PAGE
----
Five female soldiers successfully completed the Ranger Training Assessment Course at Fort Benning, Georgia, moving them one step closer to attending the Army's storied Ranger School this spring.

A total of 58 soldiers — 53 men, five women — completed the two-week course Jan. 30, officials at Fort Benning announced Wednesday.

In all, 122 soldiers started the course, for a completion rate of almost 48 percent.

Among the men, 55 percent of them successfully completed the course (96 started the course; 53 successfully completed it). Among the women, 19 percent were successful (26 started the course; five successfully completed it).

The five women are all officers.

The Army announced in January that it plans to conduct a one-time, integrated assessment at Ranger School in April.

The assessment is part of a wider effort to determine whether and how to open combat arms jobs to women. This assessment will be a first for the two-month Ranger School, which until now has been open only to men.

Women who successfully complete Ranger School will receive a certificate and be awarded the coveted Ranger tab. They will not, however, be assigned to the 75th Ranger Regiment, which is separate from Ranger School.

To prepare for the assessment in April, the Army is requiring female candidates to attend the two-week Army National Guard Ranger Training and Assessment Course. There will be up to 40 seats for female candidates in each iteration of the course between January and April. The course has historically been a strong indicator of whether a candidate will be successful at Ranger School, officials said. Data has shown that more than half of the soldiers who complete RTAC will successfully complete Ranger School.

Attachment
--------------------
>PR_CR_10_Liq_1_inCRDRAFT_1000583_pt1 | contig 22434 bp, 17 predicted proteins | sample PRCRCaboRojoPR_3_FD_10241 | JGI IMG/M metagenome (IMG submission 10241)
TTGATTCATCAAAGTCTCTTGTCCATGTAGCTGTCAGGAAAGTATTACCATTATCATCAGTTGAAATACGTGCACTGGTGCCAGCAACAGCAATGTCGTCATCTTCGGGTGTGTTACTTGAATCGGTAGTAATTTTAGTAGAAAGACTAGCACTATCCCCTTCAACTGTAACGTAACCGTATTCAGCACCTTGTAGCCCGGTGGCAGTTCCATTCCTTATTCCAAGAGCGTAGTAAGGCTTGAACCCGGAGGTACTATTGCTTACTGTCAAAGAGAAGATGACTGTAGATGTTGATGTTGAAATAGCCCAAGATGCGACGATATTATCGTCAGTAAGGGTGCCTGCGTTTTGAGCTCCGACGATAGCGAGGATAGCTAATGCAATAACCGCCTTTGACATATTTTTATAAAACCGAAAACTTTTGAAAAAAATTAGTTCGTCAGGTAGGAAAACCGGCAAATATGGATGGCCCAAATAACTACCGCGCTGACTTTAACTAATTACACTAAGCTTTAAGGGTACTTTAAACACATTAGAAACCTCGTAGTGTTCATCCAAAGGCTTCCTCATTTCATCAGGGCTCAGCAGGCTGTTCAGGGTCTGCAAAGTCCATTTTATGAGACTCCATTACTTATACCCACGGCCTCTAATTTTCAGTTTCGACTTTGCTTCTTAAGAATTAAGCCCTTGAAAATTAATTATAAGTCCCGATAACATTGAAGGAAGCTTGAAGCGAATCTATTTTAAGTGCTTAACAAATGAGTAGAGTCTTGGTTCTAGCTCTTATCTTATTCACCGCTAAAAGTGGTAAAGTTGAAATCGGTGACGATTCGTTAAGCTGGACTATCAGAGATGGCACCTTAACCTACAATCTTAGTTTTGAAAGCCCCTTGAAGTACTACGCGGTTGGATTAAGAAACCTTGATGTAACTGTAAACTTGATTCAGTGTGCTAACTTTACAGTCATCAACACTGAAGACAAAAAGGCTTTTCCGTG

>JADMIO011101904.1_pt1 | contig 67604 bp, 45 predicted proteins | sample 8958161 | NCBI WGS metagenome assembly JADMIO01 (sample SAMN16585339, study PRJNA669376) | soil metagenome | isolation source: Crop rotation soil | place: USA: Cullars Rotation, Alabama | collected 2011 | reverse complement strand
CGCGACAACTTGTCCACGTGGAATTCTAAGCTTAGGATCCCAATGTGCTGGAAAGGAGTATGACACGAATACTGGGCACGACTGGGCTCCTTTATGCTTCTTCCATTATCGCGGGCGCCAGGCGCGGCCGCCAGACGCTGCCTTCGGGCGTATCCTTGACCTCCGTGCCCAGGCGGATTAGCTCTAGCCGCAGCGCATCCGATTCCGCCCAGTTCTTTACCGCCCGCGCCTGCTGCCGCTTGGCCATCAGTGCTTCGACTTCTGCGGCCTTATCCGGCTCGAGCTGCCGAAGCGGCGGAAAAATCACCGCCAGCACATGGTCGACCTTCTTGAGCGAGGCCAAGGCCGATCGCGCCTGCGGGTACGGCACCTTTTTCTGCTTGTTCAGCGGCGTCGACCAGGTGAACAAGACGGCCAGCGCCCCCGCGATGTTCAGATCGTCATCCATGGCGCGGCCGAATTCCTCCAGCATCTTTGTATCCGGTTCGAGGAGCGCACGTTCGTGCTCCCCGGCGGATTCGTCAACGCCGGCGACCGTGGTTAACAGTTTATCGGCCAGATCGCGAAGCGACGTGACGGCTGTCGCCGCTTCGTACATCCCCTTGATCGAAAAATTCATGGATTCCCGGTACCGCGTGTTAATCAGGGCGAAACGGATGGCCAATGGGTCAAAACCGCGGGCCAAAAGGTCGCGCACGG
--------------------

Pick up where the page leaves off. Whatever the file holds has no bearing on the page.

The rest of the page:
Male and female Ranger Training Assessment Course students demonstrate their knowledge of combat water survival techniques Jan. 24 during the Ranger Training Course Assessment at Fort Benning, Georgia.

Photo Credit: Patrick A. Albright/Army

The second iteration of RTAC began Friday at Fort Benning. As many as 21 women were scheduled to participate in that iteration, including one of the women who did not successfully complete the first iteration of RTAC.

RTAC is two weeks long and consists of two phases, according to information from Fort Benning.

"If we put people through this and they're able to meet the prerequisites, we've found they have a higher success rate when they go through the Ranger course," Miller said.

RTAC and Ranger School are tough courses, he said.

"They're rigorous, they are physically demanding," he said. "When we look at a population of 300 to 400 people who start a Ranger course, over the course of time we will watch the attrition go up to 50 percent and, in some cases, up above 50 percent."

The first phase of RTAC mirrors the assessment phase at Ranger School and is designed to assess a soldier's physical and mental abilities. During this phase, a student conducts a PT test, a swim test, land navigation, and a 6-mile foot march. The second phase of RTAC, the field training exercise, is designed to assess and train soldiers on troop leading procedures and patrolling, skills that are used extensively during the Ranger School.